China’s move to speed spending seen a sign of growth concerns


Chinese authorities are stepping up efforts to ward off a sharper economic slowdown, analysts said after Beijing called on local governments to speed up their spending over the next month to boost activity.

The finance ministry said on Wednesday that local governments risked losing 2014 budget funds not allocated by the end of June and that spending on some projects could be front loaded to help boost the economy.

The move to accelerate, but not increase, spending follows other steps to underpin the economy after a run of weaker-than-expected data this year raised concerns growth could miss the official forecast for the first time in 15 years.

“There is increasing evidence that Premier Li Keqiang is probably more serious about the 7.5 percent growth target than hoped by those who have wanted the government to tolerate lower growth,” analysts at Barclays Capital said in a research note.

Premier Li has said it did not matter if growth was a little below that target. Last week, he said there were relatively big pressures on growth and policy needed to be fine-tuned.

The ministry reiterated that money for key projects must be paid in a timely manner. Some of pressures on the economy stem from sluggish budget spending this year, analysts say.

“We must also realise that the current situation we are facing at home and abroad is still complicated and the downward pressure on the economic growth still exists, so we must not underestimate certain difficulties,” the finance ministry said.

China’s leaders have ruled out any big fiscal stimulus, saying they are committed to structural reforms intended to shift the economy to slower, more sustainable growth.

But they have called for fine-tuning of policy and taken targeted support measures, such as tax cuts for smaller firms and quickening spending on railways and public housing.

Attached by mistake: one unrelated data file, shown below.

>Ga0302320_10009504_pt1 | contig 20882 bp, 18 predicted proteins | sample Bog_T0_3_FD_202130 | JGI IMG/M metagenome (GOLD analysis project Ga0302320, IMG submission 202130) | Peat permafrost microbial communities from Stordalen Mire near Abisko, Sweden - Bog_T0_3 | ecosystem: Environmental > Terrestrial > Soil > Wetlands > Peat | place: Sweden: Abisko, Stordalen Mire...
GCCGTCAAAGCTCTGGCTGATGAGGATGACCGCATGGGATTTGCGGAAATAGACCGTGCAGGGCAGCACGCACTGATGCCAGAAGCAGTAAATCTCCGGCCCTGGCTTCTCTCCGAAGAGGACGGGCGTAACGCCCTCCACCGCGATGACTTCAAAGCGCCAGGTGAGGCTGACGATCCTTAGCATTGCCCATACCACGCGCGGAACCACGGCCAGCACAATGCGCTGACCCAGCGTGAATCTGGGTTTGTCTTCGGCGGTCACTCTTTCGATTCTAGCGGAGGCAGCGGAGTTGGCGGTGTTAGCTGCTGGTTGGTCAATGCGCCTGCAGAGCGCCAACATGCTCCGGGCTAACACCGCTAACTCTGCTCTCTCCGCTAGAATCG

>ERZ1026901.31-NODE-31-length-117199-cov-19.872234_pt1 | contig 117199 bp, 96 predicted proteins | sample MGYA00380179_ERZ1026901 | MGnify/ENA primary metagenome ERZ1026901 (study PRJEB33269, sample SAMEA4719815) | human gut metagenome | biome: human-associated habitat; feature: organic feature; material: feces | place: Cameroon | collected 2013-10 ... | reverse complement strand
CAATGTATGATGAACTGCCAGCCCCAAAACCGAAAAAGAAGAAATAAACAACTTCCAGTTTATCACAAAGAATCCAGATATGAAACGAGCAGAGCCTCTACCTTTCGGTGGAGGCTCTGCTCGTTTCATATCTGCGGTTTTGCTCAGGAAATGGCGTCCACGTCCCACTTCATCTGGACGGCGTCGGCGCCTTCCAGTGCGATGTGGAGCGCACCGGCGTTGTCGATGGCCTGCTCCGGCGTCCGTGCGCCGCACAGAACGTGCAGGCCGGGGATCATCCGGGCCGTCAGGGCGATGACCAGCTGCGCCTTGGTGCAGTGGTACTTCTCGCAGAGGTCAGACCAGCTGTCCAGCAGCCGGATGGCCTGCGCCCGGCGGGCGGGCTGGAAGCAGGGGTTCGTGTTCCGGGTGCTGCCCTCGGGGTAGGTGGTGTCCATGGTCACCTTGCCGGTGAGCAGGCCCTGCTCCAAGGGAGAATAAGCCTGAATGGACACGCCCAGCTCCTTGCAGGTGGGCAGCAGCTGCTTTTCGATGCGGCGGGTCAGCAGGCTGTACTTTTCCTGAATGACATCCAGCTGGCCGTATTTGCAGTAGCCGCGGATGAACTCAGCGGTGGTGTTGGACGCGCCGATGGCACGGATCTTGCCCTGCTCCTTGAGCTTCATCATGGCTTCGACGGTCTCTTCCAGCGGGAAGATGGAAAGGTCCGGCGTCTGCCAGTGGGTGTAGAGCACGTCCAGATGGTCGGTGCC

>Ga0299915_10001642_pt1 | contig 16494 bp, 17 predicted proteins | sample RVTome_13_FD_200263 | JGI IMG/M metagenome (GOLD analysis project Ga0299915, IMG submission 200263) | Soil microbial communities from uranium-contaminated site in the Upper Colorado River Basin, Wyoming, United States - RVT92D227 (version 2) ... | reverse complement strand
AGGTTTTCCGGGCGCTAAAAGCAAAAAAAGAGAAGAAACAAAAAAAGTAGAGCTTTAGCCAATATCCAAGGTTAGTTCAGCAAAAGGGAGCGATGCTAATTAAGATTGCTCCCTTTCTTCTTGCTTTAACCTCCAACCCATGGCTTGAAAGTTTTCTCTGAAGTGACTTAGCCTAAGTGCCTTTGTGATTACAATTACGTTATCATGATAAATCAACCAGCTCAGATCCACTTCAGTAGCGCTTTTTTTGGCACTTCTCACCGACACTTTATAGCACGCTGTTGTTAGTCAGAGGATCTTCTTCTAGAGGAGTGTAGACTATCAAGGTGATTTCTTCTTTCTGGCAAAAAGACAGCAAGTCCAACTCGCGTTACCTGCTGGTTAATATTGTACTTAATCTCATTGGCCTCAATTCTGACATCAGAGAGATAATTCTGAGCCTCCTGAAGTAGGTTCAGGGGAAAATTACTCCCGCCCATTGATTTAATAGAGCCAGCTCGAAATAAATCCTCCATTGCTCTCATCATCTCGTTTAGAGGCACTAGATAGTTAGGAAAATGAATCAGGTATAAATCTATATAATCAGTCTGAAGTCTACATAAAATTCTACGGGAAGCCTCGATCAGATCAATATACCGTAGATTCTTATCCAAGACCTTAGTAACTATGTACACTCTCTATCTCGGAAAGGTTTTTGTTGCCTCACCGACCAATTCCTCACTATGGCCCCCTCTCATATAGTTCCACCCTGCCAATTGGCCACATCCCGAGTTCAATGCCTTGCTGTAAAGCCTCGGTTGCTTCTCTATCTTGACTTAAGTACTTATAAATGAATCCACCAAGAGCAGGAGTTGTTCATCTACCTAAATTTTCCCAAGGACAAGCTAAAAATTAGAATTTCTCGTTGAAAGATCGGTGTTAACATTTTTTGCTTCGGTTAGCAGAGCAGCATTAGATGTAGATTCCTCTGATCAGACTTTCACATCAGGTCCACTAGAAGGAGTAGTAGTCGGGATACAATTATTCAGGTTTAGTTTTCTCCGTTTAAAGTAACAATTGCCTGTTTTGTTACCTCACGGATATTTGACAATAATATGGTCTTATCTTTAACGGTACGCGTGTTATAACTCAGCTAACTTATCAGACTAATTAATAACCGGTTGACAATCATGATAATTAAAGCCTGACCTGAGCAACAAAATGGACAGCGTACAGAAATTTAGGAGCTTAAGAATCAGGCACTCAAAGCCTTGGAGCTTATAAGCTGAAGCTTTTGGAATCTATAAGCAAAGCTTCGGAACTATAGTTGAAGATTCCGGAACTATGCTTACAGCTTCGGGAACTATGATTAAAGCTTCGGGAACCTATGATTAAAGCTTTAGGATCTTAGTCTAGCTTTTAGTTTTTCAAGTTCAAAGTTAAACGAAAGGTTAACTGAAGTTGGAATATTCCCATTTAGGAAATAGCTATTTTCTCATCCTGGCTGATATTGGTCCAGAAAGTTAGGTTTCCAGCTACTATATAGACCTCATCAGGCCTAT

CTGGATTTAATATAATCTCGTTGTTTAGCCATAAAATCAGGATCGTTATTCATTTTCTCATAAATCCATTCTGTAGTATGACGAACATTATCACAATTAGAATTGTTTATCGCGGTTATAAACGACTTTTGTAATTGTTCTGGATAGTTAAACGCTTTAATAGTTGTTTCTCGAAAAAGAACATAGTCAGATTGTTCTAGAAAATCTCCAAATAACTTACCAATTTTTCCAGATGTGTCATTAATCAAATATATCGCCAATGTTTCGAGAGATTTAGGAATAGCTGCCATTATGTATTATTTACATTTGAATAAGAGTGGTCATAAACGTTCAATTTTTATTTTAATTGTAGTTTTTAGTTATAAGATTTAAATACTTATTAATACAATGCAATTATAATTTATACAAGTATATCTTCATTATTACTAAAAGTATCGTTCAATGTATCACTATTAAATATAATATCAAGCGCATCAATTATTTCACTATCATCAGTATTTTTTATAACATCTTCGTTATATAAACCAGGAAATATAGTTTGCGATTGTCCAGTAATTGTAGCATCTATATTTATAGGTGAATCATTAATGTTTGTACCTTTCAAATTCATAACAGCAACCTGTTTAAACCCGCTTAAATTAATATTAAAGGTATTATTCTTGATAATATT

“It reinforces our view that policy easing has started to pick up in the second quarter, the size of easing is becoming significant from a macro perspective, and there will likely be more easing measures in the second half if property investment growth slows further,” Nomura’s China chief economist Zhiwei Zhang said.

A Reuters poll shows analysts expect annual GDP growth to slow to 7.3 percent in the second quarter from an 18-month low of 7.4 percent in the first quarter. They expect full-year growth of 7.3 percent in 2014, the weakest in 24 years.


The ministry reiterated that money for key projects must be paid in a timely manner. Some of pressures on the economy stem from sluggish budget spending this year, analysts say.

“In our view, though the Ministry of Finance is not calling for increasing fiscal spending, merely speeding up delayed fiscal spending will be positive to growth and should be welcomed by the markets,” Ting Lu, China economist at Bank of America-Merrill Lynch in Hong Kong.

Fiscal revenues of 4.8 trillion yuan ($767.3 billion) in the first four months of 2014 exceeded expenditures of 4.0 trillion yuan, finance ministry data shows. The government is aiming for a fiscal deficit equivalent to 2.1 percent of GDP this year.

Peng Wensheng, chief economist at CICC, said in a research note that the ministry’s action reduced the chance of a near-term cut in banks’ reserve requirement ratios (RRR), as the central bank was cautious about using the “high-profile” tool.

In contrast, Xu Gao, chief economist at Everbright Securities, said chances were quite high for a cut in the RRR to help bring down elevated borrowing costs for corporates.

Source from : Reuters